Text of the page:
Atul Mohan, Editor-Complete Cinema, squarely puts the blame on exhibitors. “They are themselves to blame for declining numbers. They don’t understand one basic fact that if you keep exhibition rates lower, footfalls could get converted into sales of foods and beverages. It’s plain to see… who will watch a Swara Bhaskar film (no matter how good it is) for Rs 400? Or the same amount for a non-starcast film like Laali Ki Shaadi… Or even a Baahubali on a repeat run at Rs 700?”

The Indian theatrical window
Atul feels that the gap between theatrical releases and their telecasts is already shrinking. “India has a limited window anyway. A majority of our films do well in the first three days. Few last more than a week.”

However, Amul feels that we’re still several years away from the possibility of a theatrical window being reduced, at least in India. “Think about it. India isn’t ready for this jump forward. Fewer people are going to theatres, but we’re still making films that make Rs 300 crore plus. Most films make their money in the first weekend anyway. But it still takes time to head to the small screen or streaming platforms for various reasons. For example, something like a Netflix would pick up an A-rated film and put it out before satellite channels at a premium, but the same film would get a subsidised price from the channels because of that rating. Think Udta Punjab.”

Akshaye is of the opinion that the theatrical window is anyway non existent because of piracy.

Playing catch-up
Amul says it’s going to be a while for us to head the way Hollywood is. “The internet penetration isn’t as good as we’d like it to be. Streaming speeds suck here. We’re literally behind everything happening in the West. If you ask me, I don’t think exhibitors should have any problem right now.”

Atul thinks the shift will happen, too. “Corporates making movies or multiplexes, the West had it decades back, we’ve seen the culture grow here only in the past decade. Besides now the audience is more tech-savvy and streaming sites are offering competitive rates. Our smartphones are getting cheaper. Netflix and Amazon will catch up. I won’t be surprised if their subscribers increase. To survive, one has to understand, that you cannot stop technology. PVOD will come sooner rather than later.”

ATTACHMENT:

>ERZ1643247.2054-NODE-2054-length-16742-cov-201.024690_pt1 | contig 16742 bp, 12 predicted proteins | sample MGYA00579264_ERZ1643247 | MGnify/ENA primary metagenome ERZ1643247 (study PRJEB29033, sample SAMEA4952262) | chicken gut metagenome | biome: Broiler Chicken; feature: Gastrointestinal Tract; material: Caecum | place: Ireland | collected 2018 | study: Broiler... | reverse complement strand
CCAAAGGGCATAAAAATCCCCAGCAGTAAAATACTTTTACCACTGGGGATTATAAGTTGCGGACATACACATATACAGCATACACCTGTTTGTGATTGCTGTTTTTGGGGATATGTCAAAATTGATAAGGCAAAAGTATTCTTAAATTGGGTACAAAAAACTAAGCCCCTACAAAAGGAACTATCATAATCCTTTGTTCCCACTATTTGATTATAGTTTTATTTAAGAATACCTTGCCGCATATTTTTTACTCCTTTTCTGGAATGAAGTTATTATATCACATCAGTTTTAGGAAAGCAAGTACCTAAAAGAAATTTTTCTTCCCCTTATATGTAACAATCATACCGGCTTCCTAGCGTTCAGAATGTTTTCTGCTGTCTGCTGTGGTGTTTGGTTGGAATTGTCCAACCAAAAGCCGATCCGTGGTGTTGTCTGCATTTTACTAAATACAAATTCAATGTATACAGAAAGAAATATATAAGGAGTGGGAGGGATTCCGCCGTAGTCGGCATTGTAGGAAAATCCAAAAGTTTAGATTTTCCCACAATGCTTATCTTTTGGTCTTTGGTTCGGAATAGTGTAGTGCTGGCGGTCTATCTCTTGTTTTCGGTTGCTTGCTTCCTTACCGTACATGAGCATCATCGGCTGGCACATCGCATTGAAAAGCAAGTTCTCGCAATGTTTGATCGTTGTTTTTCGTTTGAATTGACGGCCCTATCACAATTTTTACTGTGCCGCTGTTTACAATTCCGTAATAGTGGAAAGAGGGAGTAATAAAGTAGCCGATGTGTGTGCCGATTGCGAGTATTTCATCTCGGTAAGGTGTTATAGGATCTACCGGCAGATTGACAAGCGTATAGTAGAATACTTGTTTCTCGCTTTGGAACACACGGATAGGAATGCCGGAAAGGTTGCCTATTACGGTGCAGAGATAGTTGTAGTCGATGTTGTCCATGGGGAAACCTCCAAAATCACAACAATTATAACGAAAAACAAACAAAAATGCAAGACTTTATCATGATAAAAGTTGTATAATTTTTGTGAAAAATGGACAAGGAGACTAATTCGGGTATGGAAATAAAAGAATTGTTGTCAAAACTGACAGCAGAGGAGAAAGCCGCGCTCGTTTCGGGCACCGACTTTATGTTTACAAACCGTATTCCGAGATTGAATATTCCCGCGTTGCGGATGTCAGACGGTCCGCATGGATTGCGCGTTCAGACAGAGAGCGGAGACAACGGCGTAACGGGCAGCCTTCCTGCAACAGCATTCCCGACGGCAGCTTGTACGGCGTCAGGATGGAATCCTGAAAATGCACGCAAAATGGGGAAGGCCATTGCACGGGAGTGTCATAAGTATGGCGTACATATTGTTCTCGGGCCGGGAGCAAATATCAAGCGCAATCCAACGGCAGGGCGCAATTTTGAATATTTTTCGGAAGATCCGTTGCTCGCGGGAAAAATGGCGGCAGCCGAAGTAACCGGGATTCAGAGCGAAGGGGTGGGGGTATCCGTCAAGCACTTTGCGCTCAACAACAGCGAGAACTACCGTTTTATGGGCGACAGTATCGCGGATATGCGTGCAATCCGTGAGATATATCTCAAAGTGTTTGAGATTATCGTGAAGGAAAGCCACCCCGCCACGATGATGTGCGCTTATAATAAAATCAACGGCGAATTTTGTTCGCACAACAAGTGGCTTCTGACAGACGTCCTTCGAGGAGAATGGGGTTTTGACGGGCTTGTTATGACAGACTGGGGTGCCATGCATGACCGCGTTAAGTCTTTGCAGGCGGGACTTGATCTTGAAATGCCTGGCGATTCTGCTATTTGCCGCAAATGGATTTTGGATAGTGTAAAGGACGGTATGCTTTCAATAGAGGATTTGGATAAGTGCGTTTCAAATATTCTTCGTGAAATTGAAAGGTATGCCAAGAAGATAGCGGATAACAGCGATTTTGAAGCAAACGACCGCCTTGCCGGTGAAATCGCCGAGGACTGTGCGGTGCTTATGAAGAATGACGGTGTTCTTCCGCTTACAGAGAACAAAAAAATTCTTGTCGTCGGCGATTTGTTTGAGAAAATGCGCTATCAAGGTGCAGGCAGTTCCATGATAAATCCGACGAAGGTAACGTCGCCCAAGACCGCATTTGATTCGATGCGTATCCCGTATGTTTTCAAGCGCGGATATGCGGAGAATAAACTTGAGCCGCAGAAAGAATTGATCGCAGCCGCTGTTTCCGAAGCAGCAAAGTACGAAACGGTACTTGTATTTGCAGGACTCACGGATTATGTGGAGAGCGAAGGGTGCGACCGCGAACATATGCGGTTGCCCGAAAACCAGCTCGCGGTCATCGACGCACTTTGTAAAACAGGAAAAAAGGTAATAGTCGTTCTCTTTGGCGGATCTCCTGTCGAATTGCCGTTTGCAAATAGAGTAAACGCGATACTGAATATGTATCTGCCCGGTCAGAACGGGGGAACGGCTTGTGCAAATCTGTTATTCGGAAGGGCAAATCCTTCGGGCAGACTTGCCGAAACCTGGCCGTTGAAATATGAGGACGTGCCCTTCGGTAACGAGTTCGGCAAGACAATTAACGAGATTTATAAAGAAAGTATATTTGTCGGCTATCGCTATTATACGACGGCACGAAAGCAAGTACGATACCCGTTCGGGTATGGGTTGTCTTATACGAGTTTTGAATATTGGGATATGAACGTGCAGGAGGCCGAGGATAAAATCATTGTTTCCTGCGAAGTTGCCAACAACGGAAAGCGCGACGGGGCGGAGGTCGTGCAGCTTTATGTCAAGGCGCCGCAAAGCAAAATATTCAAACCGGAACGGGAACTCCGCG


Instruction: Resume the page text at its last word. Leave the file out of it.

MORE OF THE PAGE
Akshaye believes that the theatrical format has to serve content in a much better way. “To expect audiences to choose cinemas over a free entertainment avenue (piracy) or a legit one (Netflix),is a big ask. We’ve to change how we serve our content. Just telling a tale is not good enough anymore. We have to provide an experience. It has to become more immersive that cannot be replicated on smaller formats. The price of tickets have to go down and needs to really reach out to the volume market as much as to the value market. If you have a PVR Icon, you also need to have a budget multiplex that provides all sorts of films that can be afforded by the man on the street multiple times a month. That coupled with the kind of experience that cannot be replicated elsewhere, I’m sure theatres will come back in a big way. A Ranveer Singh is not a bigger star than a SRK, but a Bajirao Mastani definitely did better than a Dilwale, let’s face it. That’s because it was an experience that demanded cinematic viewing. Ultimately, it’s all about experiences.”

Closing argument ke liye, quoting George Clooney on the matter. He believes theatres and PVOD can co-exist. “I think it’s inevitable in some way. But people still go to concerts because at some point, you’ve got to go out. You can’t keep telling your wife, ‘Oh honey, let’s stay home and watch TV’ … I don’t think it’s mutually exclusive. I think both can survive.”